Recent History, Geography on Side of US Air-AA Merger

 - February 18, 2013, 4:00 PM
The “new” American Airlines would rank as the largest carrier in the world. (Image: American Airlines)

The proposed merger of American Airlines and US Airways will no doubt undergo close scrutiny by antitrust regulators and face particularly vigorous opposition from consumer advocacy groups. Even supporters concede that the effort toward creating the largest airline in the world will face obstacles. Ultimately, though, the benefits to the air transport industry will prove to outweigh the potential for an anticompetitive outcome, say analysts and antitrust experts who point to the recent history of so-called mega-merger approvals and the lack of overlapping routes between the two networks.

“It’s a question of how you count,” said Washington, D.C. attorney and former policy director of the U.S. Federal Trade Commission David Balto. “Right now what you’ve got are three major firms and sort of two also-rans with US Air and American. What this merger does is allow two less effective competitors to become a firm that can be a much more competitive influence on the market…The merger offers a lot of promise to provide the opportunity for US Air and American to achieve substantial efficiencies, which will translate into lower prices and better service for consumers.”

Balto’s assessment stands in stark contrast to the position of the Business Travel Coalition, a Washington, D.C.-based advocate for the “managed travel community.”

The BTC argues that as consolidation has cut in half the number of major network carriers populating the U.S. market, regulators should concern themselves more with the potential for coordinated efforts to enact across-the-board fare or ancillary fee increases than route overlap and reduced competition in individual markets. It also warns of increased leverage of just three mega-network carriers to drive supplier prices below “competitive” levels for travel agencies and management companies, airports, distribution systems, parts suppliers, caterers “and all manner of supply chain participants.”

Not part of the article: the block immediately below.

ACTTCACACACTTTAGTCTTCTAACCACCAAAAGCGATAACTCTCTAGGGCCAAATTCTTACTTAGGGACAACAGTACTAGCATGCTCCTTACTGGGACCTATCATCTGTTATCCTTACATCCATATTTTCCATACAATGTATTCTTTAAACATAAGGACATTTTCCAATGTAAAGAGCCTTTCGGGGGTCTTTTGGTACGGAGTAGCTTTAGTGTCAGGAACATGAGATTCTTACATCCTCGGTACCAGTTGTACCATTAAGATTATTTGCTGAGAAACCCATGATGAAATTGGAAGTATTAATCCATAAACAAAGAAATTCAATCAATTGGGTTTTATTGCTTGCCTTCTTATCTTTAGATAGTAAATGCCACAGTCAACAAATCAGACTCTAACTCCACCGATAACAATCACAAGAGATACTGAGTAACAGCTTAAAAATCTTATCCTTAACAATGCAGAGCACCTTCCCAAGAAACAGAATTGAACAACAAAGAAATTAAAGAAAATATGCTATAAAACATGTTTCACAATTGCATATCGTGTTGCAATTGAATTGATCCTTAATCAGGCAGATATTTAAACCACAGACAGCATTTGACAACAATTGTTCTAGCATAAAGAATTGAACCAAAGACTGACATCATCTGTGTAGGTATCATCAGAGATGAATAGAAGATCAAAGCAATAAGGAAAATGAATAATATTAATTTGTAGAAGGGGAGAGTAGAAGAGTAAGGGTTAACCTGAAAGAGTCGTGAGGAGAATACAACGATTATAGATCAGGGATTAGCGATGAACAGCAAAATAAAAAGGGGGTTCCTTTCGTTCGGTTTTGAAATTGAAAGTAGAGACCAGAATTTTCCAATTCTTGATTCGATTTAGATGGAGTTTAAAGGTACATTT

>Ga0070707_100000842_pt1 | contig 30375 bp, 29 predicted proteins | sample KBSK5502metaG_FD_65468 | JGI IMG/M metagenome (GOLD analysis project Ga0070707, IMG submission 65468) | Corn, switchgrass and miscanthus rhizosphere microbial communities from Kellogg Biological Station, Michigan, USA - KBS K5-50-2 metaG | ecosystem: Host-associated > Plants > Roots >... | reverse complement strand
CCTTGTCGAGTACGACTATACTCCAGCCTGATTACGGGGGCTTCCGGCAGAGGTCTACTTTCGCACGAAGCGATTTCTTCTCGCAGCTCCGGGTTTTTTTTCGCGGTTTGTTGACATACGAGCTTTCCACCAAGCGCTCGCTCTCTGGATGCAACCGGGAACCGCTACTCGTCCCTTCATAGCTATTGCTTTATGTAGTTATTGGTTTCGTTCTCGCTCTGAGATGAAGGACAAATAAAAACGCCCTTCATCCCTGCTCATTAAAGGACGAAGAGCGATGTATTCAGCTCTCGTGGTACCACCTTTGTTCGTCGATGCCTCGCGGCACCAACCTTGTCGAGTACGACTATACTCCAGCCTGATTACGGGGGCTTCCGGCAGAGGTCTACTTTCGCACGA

“From a consumer standpoint–individual traveler or corporate travel department–there are few benefits to offset the negative impacts of this proposed merger, which include reduced competition, higher fares and fees and diminished service to small and midsize communities,” said BTC chairman Kevin Mitchell. “To be clear, there is benefit in a financially viable air transportation system. However, previous mergers have already enabled seat capacity cuts, higher fares and billions of dollars in fees for ancillary services resulting in a financially strengthening industry. As such, consumer harms from this merger are indeed exacerbated, as there are no substantial countervailing consumer benefits.”

American and US Airways hope to complete the $11 billion merger in the third quarter, following clearance from anti-trust regulators, the U.S. Bankruptcy Court for the Southern District of New York and US Airways shareholders.